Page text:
Thomas Charles Edwards—The Expositor's Bible: The Epistle to the Hebrews

The Old Testament opens very impressively. In measured and dignified language it introduces the story of Israel's origin and settlement upon the land of Canaan (Gen.--Josh.) by the story of creation, i.-ii. 4a, and thus suggests, at the very beginning, the far-reaching purpose and the world-wide significance of the people and religion of Israel. The narrative has not travelled far till it becomes apparent that its dominant interests are to be religious and moral; for, after a pictorial sketch of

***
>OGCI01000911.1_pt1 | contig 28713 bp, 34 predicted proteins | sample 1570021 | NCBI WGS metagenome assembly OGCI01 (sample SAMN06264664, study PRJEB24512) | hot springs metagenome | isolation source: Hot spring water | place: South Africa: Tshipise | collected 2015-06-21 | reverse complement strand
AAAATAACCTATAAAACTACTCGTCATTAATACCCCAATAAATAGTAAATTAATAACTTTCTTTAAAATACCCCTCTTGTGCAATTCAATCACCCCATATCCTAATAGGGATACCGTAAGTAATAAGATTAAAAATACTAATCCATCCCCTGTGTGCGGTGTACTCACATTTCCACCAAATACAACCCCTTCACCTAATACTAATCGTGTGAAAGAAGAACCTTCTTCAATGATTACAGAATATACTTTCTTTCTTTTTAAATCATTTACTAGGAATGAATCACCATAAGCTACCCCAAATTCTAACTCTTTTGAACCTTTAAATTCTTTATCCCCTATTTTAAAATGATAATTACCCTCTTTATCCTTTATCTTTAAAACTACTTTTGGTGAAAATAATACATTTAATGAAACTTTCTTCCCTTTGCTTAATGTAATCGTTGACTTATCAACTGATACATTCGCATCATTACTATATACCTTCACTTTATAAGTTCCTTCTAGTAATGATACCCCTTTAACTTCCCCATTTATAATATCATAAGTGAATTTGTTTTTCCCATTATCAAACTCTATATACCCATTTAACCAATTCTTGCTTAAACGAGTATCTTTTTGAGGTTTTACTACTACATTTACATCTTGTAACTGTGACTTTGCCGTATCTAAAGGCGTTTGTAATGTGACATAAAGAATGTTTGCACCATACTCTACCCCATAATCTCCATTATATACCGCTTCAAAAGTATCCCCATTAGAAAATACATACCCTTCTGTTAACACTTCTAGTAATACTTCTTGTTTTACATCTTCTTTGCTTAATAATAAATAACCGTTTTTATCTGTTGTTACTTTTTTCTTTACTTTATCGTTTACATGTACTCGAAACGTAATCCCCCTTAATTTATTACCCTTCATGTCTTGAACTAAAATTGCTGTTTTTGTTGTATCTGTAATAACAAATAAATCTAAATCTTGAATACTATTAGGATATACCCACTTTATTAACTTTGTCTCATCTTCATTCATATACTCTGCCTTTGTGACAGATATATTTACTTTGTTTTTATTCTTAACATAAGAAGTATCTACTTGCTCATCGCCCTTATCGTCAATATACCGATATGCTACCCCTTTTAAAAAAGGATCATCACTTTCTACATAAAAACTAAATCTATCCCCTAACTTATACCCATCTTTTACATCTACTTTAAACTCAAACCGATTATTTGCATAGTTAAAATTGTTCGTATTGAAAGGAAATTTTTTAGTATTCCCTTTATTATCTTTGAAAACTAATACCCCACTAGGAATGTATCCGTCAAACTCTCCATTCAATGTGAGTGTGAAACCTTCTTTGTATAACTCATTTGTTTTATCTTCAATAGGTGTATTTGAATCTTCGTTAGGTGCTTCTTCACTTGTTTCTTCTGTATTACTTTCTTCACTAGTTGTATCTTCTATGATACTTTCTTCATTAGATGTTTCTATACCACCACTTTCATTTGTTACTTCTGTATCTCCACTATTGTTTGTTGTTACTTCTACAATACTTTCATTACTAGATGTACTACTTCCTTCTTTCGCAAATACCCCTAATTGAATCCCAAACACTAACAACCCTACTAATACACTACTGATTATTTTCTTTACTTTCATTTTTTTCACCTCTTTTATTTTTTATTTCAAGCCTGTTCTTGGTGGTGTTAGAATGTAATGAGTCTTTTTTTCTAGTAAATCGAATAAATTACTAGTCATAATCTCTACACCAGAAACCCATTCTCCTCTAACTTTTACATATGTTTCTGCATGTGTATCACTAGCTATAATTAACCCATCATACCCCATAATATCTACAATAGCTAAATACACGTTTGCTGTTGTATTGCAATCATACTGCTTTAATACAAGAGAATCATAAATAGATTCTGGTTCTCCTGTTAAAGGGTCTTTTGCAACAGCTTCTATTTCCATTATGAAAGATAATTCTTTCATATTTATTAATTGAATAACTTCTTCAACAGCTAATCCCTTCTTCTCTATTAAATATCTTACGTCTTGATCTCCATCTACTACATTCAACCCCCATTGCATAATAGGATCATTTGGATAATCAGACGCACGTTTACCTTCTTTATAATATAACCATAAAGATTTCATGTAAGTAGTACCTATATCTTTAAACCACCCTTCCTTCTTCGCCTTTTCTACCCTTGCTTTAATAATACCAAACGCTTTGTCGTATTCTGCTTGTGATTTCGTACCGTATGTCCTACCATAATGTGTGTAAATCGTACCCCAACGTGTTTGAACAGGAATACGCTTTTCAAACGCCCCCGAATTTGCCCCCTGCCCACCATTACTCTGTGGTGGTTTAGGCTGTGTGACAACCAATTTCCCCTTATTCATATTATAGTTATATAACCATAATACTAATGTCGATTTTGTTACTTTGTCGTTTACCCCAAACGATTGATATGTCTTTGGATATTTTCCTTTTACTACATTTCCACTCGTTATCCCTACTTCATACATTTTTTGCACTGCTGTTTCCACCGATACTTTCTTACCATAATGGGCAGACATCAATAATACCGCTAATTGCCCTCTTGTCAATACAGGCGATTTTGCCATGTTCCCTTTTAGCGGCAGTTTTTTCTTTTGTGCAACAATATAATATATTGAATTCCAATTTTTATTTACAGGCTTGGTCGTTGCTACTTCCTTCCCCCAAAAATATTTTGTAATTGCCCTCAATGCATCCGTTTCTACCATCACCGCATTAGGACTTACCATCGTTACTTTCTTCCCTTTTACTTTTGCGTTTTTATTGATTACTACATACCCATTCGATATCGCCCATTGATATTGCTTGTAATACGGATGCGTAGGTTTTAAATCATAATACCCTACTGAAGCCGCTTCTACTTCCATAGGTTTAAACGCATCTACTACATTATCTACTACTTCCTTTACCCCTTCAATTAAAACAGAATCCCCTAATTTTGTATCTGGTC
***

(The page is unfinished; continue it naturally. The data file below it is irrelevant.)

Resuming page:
John Edgar McFadyen—Introduction to the Old Testament

Cross References
Acts 7:14
"Then Joseph sent word and invited Jacob his father and all his relatives to come to him, seventy-five persons in all.

Genesis 34:30
Then Jacob said to Simeon and Levi, "You have brought trouble on me by making me odious among the inhabitants of the land, among the Canaanites and the Perizzites; and my men being few in number, they will gather together against me and attack me and I will be destroyed, I and my household."

Exodus 1:5
All the persons who came from the loins of Jacob were seventy in number, but Joseph was already in Egypt.

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Account Apart Belonging Besides Counting Descendants Direct Egypt Including Jacob Jacob's Loins Offspring Persons Six Sixty Sixty-Six Souls Thigh Threescore Wives